We’ve been reporting for more than a year on Foster Farms' mysterious salmonella infections, which earlier this year the U.S. Department of Agriculture linked to three California processing plants. In July, the agency issued a Class I recall after more than 600 people had been sickened by the infection, and a 10-year-old boy was hospitalized – the lynch pin, it seems, to finally linking the epidemic to its point of origin.
What wasn’t disclosed to the public until now, however, was just how extensive the infections were, or the number of times that the factories were found in noncompliance during routine inspections.
All of that came to light last week, when the Natural Resources Defense Council published the results to its recent Freedom of Information Request to the USDA.
The 300 pages of noncompliance reports, or NRs, paint a disturbing picture of routine sanitary problems, which have ranged from cockroach infestations (for which one plant was shut down in January) to mold problems, fecal matter, stopped-up floor drains due to processing procedures and unsavory product quality issues.
But it is the number of actual violations that are mind-boggling: According to the NRDC, more than 200 violations were levied against two Foster Farms plants by the Centers for Disease Control and Prevention (CDC) in relation to the salmonella Heidelberg strain. More than 150 occurred at its Livingston, Calif. plant alone. S. Heidelberg’s virulence has been linked to the fact that it is antibiotic resistant and therefore can’t be killed by Foster Farms’ standard antibiotic treatment methods.
The NDRC and more than 25 other organizations have called on Foster Farms to drop the antibiotic regimens, which they say is helping to fuel drug-resistant bacteria in processing plants, as well as spread them to consumers’ kitchens. Earlier this month, the NRDC also petitioned the U.S. Second Circuit Court of Appeals to reconsider an earlier finding that the Food and Drug Administration isn’t obligated to take an action concerning the use of antibiotics in meat.
“FDA has long approved the practice of adding antibiotics to animal feed, which the agency acknowledges contributes to the development of antibiotic-resistant bacteria that threaten human health,” said NRDC in its appeal to the courts.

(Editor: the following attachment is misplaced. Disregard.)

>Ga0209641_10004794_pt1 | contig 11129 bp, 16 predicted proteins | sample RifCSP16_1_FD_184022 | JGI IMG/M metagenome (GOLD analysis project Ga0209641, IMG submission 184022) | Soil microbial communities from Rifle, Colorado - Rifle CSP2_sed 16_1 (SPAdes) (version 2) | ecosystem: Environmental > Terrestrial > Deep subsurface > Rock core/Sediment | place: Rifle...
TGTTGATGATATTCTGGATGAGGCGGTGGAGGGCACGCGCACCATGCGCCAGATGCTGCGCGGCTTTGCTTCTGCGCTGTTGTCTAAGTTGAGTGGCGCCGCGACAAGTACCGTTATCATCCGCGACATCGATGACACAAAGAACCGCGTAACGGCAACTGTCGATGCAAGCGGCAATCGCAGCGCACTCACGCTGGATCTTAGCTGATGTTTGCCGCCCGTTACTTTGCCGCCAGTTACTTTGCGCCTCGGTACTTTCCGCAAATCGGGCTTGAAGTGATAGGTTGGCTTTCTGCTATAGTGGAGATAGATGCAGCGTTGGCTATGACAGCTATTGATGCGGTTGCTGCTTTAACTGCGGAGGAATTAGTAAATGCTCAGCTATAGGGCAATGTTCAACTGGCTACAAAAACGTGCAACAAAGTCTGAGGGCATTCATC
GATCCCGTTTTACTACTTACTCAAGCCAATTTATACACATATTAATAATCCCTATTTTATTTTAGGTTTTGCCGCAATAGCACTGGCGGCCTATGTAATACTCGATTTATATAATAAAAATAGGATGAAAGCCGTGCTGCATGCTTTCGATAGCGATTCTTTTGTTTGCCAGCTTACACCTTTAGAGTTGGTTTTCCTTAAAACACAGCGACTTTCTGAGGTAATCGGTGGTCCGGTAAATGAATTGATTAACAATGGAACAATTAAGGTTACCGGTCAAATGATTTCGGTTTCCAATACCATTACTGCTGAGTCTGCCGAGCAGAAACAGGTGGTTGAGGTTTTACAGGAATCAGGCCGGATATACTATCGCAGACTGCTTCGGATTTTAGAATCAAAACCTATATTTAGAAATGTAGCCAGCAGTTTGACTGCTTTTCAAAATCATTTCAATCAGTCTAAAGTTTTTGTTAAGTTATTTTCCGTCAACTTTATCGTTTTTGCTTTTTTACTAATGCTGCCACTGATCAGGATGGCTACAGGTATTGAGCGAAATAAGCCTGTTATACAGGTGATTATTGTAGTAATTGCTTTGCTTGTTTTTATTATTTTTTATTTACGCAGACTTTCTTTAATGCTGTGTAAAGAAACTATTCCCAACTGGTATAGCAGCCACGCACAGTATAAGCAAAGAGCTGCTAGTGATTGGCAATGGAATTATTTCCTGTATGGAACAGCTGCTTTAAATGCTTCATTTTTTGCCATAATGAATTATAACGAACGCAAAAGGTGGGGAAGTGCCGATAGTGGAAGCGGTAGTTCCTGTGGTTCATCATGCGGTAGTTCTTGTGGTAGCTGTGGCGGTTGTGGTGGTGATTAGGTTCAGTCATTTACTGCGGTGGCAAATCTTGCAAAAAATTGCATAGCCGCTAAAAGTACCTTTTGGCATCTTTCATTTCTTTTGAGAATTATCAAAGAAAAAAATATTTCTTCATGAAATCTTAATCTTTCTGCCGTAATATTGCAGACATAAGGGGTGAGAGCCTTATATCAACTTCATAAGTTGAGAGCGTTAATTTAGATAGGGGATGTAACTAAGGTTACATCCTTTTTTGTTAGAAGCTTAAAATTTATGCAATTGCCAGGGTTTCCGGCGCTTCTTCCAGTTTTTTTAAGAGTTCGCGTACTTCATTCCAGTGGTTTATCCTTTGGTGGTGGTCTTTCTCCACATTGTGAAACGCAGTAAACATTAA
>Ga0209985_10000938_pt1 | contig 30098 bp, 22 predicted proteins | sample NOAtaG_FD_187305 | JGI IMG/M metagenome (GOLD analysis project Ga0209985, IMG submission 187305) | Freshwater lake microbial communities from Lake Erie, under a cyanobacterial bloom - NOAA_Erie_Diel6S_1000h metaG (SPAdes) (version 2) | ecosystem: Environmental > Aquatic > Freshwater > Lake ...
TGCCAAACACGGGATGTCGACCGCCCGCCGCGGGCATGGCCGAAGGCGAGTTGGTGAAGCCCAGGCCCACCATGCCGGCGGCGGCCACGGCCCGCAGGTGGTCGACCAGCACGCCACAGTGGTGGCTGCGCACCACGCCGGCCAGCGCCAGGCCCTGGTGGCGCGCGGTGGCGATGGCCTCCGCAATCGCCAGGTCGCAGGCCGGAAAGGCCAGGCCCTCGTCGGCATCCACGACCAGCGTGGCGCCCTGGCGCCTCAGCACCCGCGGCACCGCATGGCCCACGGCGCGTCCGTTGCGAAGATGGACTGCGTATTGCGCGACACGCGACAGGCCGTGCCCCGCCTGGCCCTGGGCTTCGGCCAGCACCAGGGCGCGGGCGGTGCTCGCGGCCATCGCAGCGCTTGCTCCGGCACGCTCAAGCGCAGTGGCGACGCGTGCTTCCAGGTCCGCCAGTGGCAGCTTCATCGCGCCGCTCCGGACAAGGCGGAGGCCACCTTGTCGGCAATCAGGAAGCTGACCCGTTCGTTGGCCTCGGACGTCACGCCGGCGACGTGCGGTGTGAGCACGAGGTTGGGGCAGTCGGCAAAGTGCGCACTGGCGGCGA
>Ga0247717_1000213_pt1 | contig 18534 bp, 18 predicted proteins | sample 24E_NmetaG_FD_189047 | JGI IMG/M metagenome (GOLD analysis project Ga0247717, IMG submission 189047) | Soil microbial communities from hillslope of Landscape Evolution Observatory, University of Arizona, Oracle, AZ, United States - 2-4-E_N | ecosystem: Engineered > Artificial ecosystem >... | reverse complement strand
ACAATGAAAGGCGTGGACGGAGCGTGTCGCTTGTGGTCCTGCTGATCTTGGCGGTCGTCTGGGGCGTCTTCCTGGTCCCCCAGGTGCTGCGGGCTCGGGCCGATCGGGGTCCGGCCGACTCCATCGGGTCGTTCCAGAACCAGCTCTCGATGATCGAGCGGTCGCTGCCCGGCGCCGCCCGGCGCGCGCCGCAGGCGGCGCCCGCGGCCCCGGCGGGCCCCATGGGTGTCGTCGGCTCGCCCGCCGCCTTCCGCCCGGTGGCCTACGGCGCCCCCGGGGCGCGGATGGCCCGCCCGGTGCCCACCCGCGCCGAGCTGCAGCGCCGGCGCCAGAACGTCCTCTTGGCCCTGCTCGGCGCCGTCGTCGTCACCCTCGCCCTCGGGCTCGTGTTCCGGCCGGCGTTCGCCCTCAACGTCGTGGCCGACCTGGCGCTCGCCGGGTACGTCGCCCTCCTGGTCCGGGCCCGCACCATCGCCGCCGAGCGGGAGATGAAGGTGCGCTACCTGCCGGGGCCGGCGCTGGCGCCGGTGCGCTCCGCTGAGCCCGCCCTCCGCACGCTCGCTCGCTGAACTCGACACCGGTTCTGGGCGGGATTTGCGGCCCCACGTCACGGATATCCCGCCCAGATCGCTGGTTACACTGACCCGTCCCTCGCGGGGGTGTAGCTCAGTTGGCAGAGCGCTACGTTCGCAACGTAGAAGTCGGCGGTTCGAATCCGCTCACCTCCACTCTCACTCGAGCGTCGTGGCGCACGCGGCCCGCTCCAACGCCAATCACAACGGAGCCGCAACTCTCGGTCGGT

Foster Farms CEO Ron Foster has long defended his company’s use of antibiotics in chicken, saying it is necessary to ensure the animals’ health. The statements seem to contravene what organic chicken producers have found, which is that a healthy environment, not prophylaxis, is the key to healthy and safe meat products.
But while the NRs suggest that Foster Farms processing procedures may well have had something to do with the cause of the epidemic, it also raises questions about the inspection processes that allow plants to continue to operate when large-scale bacteria infections are present or being investigated. As the NRDC notes, “[The] good news is that these reports indicate that immediate corrective action is generally required whenever a violation is found and contaminated products must be re-washed or discarded.”
So much better for the company that does not lose valuable production time, as Foster Farms did when cockroaches were found on-site. But for the hundreds of sickened consumers, food production deadlines and speedy dispatch is of little consolation, especially if it may not keep a year-long epidemic from gaining ground.
Image credit: Sarah Macmillan
Jan Lee is a former news editor and award-winning editorial writer whose non-fiction and fiction have been published in the U.S., Canada, Mexico, the U.K. and Australia. Her articles and posts can be found on TriplePundit, JustMeans, and her blog, The Multicultural Jew, as well as other publications. She currently splits her residence between the city of Vancouver, British Columbia and the rural farmlands of Idaho.